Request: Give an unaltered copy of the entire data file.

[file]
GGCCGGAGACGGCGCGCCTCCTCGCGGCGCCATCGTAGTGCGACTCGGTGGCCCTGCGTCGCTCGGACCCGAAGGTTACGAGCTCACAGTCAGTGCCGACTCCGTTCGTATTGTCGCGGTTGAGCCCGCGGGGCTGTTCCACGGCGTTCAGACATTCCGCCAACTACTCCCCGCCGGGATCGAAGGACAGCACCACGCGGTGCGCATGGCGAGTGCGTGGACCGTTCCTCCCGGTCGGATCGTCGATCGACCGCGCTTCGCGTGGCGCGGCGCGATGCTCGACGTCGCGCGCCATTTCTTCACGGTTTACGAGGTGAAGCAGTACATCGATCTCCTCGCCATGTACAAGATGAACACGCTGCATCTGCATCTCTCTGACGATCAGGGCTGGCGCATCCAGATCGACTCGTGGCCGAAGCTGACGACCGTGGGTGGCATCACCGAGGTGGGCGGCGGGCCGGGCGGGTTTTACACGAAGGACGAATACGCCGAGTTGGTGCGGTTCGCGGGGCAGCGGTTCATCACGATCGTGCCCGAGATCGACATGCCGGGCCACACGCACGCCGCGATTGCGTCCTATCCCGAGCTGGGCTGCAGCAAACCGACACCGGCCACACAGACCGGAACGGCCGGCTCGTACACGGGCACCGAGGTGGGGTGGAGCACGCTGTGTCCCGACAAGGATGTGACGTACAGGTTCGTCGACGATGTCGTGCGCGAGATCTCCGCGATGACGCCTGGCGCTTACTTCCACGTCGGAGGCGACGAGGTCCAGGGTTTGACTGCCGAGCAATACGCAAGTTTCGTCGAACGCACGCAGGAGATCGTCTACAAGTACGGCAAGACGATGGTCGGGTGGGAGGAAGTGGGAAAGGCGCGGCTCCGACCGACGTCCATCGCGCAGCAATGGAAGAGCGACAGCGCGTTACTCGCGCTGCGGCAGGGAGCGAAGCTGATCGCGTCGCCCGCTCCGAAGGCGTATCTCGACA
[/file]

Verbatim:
GGCCGGAGACGGCGCGCCTCCTCGCGGCGCCATCGTAGTGCGACTCGGTGGCCCTGCGTCGCTCGGACCCGAAGGTTACGAGCTCACAGTCAGTGCCGACTCCGTTCGTATTGTCGCGGTTGAGCCCGCGGGGCTGTTCCACGGCGTTCAGACATTCCGCCAACTACTCCCCGCCGGGATCGAAGGACAGCACCACGCGGTGCGCATGGCGAGTGCGTGGACCGTTCCTCCCGGTCGGATCGTCGATCGACCGCGCTTCGCGTGGCGCGGCGCGATGCTCGACGTCGCGCGCCATTTCTTCACGGTTTACGAGGTGAAGCAGTACATCGATCTCCTCGCCATGTACAAGATGAACACGCTGCATCTGCATCTCTCTGACGATCAGGGCTGGCGCATCCAGATCGACTCGTGGCCGAAGCTGACGACCGTGGGTGGCATCACCGAGGTGGGCGGCGGGCCGGGCGGGTTTTACACGAAGGACGAATACGCCGAGTTGGTGCGGTTCGCGGGGCAGCGGTTCATCACGATCGTGCCCGAGATCGACATGCCGGGCCACACGCACGCCGCGATTGCGTCCTATCCCGAGCTGGGCTGCAGCAAACCGACACCGGCCACACAGACCGGAACGGCCGGCTCGTACACGGGCACCGAGGTGGGGTGGAGCACGCTGTGTCCCGACAAGGATGTGACGTACAGGTTCGTCGACGATGTCGTGCGCGAGATCTCCGCGATGACGCCTGGCGCTTACTTCCACGTCGGAGGCGACGAGGTCCAGGGTTTGACTGCCGAGCAATACGCAAGTTTCGTCGAACGCACGCAGGAGATCGTCTACAAGTACGGCAAGACGATGGTCGGGTGGGAGGAAGTGGGAAAGGCGCGGCTCCGACCGACGTCCATCGCGCAGCAATGGAAGAGCGACAGCGCGTTACTCGCGCTGCGGCAGGGAGCGAAGCTGATCGCGTCGCCCGCTCCGAAGGCGTATCTCGACA